“While the patent has in mind situations like concerts, where the audience can have their view blocked by a sea of cameraphones,” Lovejoy reports, “the petition is concerned about the potential for more sinister uses of the technology.”
Imagine: you’re walking down the street when you see police officers slamming a woman to the ground. They’re exhibiting a shocking use of force — one officers pushes her face into the ground. Another sticks his knee into her back. You become worried. You pull out your phone to record the incident — only to have your camera mysteriously shut off.
Read more in the full article here.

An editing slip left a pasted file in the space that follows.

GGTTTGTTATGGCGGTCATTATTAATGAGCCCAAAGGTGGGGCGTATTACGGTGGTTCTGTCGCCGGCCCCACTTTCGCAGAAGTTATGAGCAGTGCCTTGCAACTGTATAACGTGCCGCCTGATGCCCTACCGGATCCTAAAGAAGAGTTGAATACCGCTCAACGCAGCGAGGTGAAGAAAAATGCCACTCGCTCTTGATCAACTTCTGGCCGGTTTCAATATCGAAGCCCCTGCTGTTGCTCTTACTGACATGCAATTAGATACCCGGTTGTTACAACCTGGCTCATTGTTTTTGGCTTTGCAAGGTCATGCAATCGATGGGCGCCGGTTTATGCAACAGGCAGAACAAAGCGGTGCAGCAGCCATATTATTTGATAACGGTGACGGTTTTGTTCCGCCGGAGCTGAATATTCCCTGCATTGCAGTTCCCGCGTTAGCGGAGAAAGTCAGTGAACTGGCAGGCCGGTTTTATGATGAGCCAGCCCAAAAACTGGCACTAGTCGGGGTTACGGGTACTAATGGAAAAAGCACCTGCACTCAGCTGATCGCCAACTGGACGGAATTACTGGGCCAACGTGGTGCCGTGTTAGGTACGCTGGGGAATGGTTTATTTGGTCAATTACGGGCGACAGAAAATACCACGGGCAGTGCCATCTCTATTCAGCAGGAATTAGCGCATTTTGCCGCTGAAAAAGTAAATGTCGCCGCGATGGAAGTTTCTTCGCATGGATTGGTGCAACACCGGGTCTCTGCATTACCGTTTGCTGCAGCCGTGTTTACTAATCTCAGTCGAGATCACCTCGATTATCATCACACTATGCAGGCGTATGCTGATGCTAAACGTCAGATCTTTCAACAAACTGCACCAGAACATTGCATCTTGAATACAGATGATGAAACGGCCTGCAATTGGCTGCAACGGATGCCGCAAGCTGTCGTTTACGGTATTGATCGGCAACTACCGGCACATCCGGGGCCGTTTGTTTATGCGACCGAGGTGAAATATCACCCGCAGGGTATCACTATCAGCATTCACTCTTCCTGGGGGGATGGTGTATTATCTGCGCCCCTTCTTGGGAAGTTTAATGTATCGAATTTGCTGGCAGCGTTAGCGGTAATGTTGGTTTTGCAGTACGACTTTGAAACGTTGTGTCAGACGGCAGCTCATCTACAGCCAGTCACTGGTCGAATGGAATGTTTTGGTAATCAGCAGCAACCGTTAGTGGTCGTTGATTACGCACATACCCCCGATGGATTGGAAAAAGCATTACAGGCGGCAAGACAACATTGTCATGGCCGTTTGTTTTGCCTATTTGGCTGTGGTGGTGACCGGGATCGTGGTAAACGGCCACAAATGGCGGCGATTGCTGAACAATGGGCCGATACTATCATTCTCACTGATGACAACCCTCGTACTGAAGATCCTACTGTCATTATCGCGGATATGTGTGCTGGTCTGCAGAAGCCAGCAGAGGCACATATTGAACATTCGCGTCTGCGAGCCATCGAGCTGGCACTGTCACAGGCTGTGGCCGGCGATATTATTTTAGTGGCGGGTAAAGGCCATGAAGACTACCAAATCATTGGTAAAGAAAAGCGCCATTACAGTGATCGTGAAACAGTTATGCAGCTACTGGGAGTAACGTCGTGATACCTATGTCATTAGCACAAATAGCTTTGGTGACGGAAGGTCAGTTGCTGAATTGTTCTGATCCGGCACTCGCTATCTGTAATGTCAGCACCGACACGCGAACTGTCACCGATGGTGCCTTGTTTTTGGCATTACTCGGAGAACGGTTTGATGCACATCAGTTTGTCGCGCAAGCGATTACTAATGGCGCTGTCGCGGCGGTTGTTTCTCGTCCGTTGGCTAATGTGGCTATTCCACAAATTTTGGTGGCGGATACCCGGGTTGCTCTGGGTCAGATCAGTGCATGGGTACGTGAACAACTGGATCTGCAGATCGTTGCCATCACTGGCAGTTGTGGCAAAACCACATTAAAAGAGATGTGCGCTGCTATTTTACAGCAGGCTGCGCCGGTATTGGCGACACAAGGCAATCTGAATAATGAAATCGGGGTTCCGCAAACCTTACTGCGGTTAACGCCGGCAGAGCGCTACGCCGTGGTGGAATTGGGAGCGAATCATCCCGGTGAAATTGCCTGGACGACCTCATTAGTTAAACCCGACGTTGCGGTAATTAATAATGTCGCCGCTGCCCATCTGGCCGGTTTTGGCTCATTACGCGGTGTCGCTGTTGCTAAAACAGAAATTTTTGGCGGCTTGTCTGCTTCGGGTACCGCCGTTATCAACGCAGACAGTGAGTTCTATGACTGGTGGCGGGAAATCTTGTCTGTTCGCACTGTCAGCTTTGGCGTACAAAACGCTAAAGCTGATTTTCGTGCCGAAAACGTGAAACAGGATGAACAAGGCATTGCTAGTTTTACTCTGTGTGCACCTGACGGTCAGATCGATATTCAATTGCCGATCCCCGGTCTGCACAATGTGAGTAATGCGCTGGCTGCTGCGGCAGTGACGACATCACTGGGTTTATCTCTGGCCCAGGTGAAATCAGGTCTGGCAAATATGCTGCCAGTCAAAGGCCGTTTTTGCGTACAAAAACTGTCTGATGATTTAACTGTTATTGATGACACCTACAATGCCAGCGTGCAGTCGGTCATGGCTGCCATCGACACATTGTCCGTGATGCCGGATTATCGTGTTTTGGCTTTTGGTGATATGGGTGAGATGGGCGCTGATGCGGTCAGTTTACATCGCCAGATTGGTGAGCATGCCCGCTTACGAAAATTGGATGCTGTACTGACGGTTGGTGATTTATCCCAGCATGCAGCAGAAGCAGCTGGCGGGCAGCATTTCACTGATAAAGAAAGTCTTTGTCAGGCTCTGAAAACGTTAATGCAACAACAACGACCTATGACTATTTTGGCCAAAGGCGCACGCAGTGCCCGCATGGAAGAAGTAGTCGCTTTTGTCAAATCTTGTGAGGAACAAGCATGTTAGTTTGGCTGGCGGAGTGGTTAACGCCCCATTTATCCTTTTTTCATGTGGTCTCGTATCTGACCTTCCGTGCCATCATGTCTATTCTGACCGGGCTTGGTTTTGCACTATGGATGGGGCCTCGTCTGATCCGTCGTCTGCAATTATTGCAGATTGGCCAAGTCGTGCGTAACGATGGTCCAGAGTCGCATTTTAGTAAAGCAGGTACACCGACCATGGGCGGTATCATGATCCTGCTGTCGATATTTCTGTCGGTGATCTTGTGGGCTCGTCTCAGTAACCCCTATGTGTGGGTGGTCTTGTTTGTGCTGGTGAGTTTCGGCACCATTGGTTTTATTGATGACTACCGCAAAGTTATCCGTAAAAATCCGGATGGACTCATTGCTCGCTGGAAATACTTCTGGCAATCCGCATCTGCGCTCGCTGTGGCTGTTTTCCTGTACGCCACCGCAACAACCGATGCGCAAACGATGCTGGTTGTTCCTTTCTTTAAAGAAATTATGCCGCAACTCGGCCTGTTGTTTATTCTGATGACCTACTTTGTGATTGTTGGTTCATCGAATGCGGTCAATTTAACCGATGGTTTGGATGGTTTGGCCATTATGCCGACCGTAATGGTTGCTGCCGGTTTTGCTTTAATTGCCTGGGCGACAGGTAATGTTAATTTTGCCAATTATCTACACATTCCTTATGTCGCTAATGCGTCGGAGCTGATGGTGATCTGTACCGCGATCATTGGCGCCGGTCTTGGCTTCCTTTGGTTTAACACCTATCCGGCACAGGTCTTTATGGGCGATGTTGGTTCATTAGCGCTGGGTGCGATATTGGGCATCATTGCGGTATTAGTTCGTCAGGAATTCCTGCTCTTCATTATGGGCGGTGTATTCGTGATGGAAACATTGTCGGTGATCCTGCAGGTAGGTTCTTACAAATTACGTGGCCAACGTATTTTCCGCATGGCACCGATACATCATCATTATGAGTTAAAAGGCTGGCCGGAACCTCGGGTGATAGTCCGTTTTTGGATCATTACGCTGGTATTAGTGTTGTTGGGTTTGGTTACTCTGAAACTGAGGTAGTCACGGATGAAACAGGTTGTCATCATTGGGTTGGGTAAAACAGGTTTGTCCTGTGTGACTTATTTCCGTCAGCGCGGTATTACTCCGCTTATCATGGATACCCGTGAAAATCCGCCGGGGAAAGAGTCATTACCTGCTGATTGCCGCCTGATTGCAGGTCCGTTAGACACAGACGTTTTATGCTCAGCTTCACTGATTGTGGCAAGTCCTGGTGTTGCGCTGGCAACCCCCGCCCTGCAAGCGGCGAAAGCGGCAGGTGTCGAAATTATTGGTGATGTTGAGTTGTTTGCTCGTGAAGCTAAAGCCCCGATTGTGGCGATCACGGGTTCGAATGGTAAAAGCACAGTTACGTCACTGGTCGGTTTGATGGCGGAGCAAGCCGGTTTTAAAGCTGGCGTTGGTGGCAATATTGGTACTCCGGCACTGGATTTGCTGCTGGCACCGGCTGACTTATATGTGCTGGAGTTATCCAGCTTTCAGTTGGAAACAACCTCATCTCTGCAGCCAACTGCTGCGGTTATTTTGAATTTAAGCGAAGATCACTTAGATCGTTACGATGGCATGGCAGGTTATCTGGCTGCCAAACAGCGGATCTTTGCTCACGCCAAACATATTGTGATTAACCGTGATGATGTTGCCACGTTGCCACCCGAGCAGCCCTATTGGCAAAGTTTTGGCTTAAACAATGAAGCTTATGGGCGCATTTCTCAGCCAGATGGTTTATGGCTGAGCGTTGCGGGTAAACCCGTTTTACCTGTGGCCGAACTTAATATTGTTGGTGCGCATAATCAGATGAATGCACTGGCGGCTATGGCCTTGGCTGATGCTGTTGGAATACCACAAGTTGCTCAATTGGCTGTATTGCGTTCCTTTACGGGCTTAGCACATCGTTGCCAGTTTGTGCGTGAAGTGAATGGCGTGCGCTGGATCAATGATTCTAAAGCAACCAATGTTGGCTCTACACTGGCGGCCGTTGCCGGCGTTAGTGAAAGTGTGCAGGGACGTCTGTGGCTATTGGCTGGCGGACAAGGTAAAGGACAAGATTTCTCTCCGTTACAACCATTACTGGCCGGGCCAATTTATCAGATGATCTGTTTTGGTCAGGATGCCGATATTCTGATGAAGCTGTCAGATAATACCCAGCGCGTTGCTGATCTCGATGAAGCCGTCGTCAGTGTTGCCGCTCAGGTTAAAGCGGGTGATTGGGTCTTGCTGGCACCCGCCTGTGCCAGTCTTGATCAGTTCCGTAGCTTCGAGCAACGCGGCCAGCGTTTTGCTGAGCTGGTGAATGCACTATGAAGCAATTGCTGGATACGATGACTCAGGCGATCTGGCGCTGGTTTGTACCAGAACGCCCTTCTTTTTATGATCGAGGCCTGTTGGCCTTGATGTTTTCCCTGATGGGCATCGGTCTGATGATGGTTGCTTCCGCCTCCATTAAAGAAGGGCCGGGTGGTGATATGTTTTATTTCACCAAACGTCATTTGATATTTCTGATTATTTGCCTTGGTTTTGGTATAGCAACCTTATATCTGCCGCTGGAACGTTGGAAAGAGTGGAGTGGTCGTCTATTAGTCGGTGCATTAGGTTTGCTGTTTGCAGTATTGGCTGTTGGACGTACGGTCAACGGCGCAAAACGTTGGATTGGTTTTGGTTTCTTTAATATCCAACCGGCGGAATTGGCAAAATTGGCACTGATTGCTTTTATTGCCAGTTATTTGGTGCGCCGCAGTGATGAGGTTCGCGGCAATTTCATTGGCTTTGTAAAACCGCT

MacDailyNews Take: Apple’s patent application describes the iPhone or iPad camera detecting an infrared signal and interpreting the data. Are police officers really going to be outfitted with potable infrared signal transmitters intended to block iPhone cameras? We’d be more concerned if the patent described disabling the camera via iBeacon or geofencing via GPS and/or Wi-Fi. Even then, only iPhone cameras would be rendered useless, not all cameras.
Apple could stop civilians recording police with new iPhone technology – July 8, 2016
Apple granted patent that prohibits iPhones from taking photos at concerts, other sensitive locations – June 28, 2016